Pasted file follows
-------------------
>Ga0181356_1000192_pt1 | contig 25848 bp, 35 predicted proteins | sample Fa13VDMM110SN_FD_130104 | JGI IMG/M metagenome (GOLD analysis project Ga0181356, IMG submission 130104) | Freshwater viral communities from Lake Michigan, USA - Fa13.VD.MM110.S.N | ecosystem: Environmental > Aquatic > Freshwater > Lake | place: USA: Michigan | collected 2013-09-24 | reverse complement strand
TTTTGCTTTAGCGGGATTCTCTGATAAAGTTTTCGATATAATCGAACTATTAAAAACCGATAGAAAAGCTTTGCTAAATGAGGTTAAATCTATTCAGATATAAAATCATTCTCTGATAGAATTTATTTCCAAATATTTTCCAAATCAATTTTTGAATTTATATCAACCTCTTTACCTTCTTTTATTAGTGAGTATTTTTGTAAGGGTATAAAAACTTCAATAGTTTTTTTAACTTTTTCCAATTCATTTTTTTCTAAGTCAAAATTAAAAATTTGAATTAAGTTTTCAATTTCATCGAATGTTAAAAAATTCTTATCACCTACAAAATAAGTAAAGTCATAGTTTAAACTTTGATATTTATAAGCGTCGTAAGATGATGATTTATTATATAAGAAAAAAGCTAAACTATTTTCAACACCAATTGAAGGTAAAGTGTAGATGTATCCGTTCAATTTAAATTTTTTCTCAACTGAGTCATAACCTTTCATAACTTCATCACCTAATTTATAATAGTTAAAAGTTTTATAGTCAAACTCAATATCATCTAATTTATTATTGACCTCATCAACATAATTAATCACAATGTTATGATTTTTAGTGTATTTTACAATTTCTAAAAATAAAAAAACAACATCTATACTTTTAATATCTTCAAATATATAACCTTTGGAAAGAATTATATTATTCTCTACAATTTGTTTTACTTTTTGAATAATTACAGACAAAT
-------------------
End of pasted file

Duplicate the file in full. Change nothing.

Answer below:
>Ga0181356_1000192_pt1 | contig 25848 bp, 35 predicted proteins | sample Fa13VDMM110SN_FD_130104 | JGI IMG/M metagenome (GOLD analysis project Ga0181356, IMG submission 130104) | Freshwater viral communities from Lake Michigan, USA - Fa13.VD.MM110.S.N | ecosystem: Environmental > Aquatic > Freshwater > Lake | place: USA: Michigan | collected 2013-09-24 | reverse complement strand
TTTTGCTTTAGCGGGATTCTCTGATAAAGTTTTCGATATAATCGAACTATTAAAAACCGATAGAAAAGCTTTGCTAAATGAGGTTAAATCTATTCAGATATAAAATCATTCTCTGATAGAATTTATTTCCAAATATTTTCCAAATCAATTTTTGAATTTATATCAACCTCTTTACCTTCTTTTATTAGTGAGTATTTTTGTAAGGGTATAAAAACTTCAATAGTTTTTTTAACTTTTTCCAATTCATTTTTTTCTAAGTCAAAATTAAAAATTTGAATTAAGTTTTCAATTTCATCGAATGTTAAAAAATTCTTATCACCTACAAAATAAGTAAAGTCATAGTTTAAACTTTGATATTTATAAGCGTCGTAAGATGATGATTTATTATATAAGAAAAAAGCTAAACTATTTTCAACACCAATTGAAGGTAAAGTGTAGATGTATCCGTTCAATTTAAATTTTTTCTCAACTGAGTCATAACCTTTCATAACTTCATCACCTAATTTATAATAGTTAAAAGTTTTATAGTCAAACTCAATATCATCTAATTTATTATTGACCTCATCAACATAATTAATCACAATGTTATGATTTTTAGTGTATTTTACAATTTCTAAAAATAAAAAAACAACATCTATACTTTTAATATCTTCAAATATATAACCTTTGGAAAGAATTATATTATTCTCTACAATTTGTTTTACTTTTTGAATAATTACAGACAAAT